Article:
Editorial - Volume 1, Number 1

  • Adam R. Clarke


It is a great honour and a privilege to welcome you to the inaugural edition of NeuroRegulation. NeuroRegulation represents an exciting new direction for the scientific and publishing arm of the International Society for Neurofeedback & Research. With the end of the Journal of Neurtherapy, an opportunity existed to totally re-evaluate the needs of members of the society and of the scientific community at large. To this end a decision was made to move from a traditional hard copy format to an electronic journal. This trend across all academic fields is now making the latest scientific advances in all fields available to everyone, not just those who are members of a society or have access to a tertiary education library. Electronic journals have also increased the speed at which knowledge is disseminated. In the past, the ‘latest research’ could actually be anything up to two years or more older before it was made available to the wider community. Electronic journals have seen this timeframe dramatically cut, which can only be good for any scientific endeavour. In relation to our field, this can only be seen as a good step. Clinicians are constantly looking for the latest knowledge and development in treatment options and an open access format will facilitate this. There are also many clinicians globally who do not have access to this information in hard copy. Now all they need is access to the internet to stay abreast of advances within the field.

One aspect of the journal that is quite novel for an open access journal, is there is no submission fee to authors. Most open access journal’s charge the author to publish rather than the reader to access the journal. This is due to the generous sponsorship provided by the International Society for Neurofeedback & Research and Mount Mercy University who are hosting the journal. What this means is that there is an opportunity for many of our readers to publish without cost, something that has stopped many from publishing in the past. To this end I encourage our readership to consider publishing if they think they have an idea or data that will add to our body of knowledge. If you are a clinician and have had success with a certain protocol, then please consider a submission. Even if it is a single case study, it may be ideal for placement in the clinical corner section of the journal. Remember, many great advances in science start from a single observation or a decision to try something different.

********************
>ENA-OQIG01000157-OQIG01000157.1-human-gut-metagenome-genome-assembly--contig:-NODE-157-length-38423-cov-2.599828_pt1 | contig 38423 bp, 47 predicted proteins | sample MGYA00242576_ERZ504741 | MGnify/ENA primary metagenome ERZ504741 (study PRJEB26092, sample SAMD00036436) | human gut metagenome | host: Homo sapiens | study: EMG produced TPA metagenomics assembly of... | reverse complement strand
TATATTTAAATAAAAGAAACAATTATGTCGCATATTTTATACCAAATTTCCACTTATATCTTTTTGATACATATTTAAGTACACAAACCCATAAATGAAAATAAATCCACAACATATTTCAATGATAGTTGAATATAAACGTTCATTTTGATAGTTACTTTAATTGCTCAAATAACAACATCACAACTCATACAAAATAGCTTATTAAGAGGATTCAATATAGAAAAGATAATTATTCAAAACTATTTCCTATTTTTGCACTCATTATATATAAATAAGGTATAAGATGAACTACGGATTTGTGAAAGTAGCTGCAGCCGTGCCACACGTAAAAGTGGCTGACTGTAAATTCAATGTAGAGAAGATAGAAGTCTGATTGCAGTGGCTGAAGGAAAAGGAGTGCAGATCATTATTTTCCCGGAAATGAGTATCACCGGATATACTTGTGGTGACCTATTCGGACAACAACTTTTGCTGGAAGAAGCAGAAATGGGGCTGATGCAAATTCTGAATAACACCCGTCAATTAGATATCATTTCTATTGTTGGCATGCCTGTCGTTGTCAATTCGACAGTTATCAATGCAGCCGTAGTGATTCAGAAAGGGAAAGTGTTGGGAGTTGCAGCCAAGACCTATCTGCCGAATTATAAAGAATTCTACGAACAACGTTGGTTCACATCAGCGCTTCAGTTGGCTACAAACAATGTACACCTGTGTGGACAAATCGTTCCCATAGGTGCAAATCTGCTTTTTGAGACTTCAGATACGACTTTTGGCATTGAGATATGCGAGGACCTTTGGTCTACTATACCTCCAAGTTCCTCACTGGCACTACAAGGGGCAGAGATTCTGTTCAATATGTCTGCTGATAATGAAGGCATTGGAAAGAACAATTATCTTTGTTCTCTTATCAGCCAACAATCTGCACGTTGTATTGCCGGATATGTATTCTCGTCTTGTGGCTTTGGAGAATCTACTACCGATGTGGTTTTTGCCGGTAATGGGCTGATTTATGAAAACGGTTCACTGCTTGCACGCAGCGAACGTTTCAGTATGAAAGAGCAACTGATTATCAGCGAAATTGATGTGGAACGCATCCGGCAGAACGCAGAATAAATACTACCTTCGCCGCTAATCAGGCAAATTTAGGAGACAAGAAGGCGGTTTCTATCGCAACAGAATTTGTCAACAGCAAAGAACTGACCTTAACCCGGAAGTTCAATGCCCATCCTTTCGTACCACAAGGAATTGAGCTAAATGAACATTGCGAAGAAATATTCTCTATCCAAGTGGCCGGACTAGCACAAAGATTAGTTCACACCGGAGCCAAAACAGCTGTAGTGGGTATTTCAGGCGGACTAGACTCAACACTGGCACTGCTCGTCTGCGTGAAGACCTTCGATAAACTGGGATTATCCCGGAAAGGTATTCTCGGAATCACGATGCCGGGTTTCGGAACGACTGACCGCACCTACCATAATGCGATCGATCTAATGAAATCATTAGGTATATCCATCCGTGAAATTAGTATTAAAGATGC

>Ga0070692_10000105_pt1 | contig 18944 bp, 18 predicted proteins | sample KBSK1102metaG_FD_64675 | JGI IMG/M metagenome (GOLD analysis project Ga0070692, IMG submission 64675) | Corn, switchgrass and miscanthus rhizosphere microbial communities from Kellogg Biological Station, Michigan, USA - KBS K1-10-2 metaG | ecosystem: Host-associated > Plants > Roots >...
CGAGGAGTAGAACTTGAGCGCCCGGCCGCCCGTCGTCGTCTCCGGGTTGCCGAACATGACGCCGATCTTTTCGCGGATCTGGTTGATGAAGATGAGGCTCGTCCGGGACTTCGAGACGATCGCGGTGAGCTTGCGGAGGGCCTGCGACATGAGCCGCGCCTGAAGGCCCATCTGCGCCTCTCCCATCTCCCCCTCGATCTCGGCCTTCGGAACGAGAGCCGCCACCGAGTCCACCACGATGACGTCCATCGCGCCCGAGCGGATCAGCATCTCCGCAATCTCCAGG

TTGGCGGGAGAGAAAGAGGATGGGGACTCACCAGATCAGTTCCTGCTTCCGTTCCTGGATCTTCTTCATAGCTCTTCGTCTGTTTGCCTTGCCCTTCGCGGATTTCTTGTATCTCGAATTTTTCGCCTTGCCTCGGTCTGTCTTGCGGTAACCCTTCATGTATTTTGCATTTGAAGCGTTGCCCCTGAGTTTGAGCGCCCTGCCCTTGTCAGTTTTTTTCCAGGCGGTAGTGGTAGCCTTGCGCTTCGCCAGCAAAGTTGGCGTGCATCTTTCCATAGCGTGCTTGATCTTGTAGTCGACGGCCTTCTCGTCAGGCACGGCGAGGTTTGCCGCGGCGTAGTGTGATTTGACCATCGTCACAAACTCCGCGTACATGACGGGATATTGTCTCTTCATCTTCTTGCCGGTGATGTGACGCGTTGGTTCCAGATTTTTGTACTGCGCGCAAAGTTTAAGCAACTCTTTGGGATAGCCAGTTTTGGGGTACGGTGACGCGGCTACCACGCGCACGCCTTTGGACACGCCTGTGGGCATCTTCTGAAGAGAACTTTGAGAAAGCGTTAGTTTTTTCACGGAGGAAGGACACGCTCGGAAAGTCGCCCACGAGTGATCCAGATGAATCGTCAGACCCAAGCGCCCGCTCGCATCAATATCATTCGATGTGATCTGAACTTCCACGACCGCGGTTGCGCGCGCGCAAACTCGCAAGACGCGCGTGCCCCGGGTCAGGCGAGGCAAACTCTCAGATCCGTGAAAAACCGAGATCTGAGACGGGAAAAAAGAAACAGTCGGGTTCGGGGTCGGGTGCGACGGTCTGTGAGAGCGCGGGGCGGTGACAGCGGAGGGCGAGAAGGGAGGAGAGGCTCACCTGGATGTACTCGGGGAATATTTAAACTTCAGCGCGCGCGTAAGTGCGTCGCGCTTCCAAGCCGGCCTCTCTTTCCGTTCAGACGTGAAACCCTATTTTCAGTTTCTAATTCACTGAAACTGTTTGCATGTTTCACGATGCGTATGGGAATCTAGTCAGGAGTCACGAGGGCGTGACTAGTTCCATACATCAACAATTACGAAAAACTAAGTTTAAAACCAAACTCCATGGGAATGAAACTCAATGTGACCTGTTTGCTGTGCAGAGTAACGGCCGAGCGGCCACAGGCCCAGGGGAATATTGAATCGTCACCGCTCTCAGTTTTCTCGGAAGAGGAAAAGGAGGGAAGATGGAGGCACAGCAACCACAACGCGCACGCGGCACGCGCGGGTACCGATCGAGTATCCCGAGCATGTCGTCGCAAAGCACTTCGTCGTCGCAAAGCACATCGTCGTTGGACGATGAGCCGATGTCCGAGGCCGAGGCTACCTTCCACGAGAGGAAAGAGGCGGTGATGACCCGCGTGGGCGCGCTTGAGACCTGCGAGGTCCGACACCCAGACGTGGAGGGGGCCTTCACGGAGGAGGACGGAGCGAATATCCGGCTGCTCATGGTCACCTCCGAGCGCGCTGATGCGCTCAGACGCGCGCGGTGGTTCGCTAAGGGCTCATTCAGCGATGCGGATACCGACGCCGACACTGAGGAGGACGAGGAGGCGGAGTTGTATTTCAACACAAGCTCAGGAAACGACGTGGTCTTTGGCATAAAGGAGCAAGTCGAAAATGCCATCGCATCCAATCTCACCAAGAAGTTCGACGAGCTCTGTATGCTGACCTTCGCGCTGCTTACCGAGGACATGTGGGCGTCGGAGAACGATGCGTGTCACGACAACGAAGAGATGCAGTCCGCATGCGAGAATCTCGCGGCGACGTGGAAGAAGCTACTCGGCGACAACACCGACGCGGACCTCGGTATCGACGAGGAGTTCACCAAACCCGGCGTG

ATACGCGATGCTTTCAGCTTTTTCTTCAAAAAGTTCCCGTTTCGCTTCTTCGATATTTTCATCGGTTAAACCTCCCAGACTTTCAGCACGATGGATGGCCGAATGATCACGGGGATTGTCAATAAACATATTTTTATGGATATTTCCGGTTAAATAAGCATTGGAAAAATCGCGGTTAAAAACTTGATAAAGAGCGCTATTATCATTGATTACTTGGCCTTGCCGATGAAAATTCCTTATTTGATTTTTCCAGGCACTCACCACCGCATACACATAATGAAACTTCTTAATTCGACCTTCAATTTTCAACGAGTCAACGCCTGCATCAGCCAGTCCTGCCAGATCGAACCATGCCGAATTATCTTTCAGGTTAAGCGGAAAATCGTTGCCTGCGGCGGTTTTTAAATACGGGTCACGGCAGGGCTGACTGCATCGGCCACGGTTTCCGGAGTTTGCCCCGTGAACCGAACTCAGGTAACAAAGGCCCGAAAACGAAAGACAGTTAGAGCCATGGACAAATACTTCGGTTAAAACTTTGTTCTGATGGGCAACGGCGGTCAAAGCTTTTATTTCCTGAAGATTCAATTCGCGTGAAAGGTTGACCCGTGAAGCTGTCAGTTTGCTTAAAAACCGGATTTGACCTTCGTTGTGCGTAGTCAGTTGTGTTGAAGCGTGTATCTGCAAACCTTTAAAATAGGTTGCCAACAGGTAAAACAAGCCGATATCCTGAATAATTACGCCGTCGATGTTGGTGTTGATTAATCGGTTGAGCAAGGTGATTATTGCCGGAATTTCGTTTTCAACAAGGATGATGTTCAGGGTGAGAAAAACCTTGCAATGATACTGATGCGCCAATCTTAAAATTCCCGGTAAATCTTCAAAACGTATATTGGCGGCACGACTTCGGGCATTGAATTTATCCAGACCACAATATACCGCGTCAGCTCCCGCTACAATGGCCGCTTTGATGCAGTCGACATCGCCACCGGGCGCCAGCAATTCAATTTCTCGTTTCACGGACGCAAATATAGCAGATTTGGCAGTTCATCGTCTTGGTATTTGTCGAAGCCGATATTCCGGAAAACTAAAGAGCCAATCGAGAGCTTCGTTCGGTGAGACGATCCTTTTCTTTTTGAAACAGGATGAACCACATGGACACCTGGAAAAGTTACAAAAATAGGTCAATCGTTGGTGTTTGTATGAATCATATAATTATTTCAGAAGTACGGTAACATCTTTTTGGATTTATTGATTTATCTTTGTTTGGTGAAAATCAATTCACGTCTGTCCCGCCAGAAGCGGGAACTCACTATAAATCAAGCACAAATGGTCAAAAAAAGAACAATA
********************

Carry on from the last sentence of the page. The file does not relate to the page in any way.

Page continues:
In this edition of the journal we have a pair of strongly worded companion papers from Dr Pigott and Dr Cannon discussing two claims about the level of existing evidence for Neurofeedback treatment of Attention-Deficit/Hyperactivity Disorder. Do you agree with their position or do you disagree? I welcome letters to the editor on these issues and encourage debate over the claims from both sides of the argument. In our Special Features section also we have a third paper from Dr Krigbaum and Dr Wigton discussing whether modality matters in Neurofeedback. In addition to these papers we have three research papers. The first is reporting the results of a study directed at developing a sham condition for use in high-definition transcranial direct current stimulation research. The problem of developing appropriate control conditions is very pertinent to new research as funding bodies are no longer happy to support simple wait list control trials and are asking for more sophisticated protocols that allow blinding to be carried out within the study. The second research paper by Dr Larson and colleagues investigated practitioner related factors that are associated with treatment adherence. This is a very important area of research and of particular interest to our readers in clinical practice. The final research paper by Dr Thornton and Dr Carmody investigated the Coordinated Allocation of Resource model using a recalling names of faces task. This interesting study identified specific changes in the EEG, which may have future relevance for enhancing cognitive performance in a number of clinical and subclinical populations. The final submission in the edition of the journal is a book review by Dr Lyle of the book ‘Neurotherapy and Neurofeedback: Brain-based Treatment for Psychological and Behavioral Problem’.

Thank you to all of those authors who have submitted to the inaugural edition of NeuroRegulation and I look forward to future submissions to the journal.

Adam R. Clarke
Senior Editor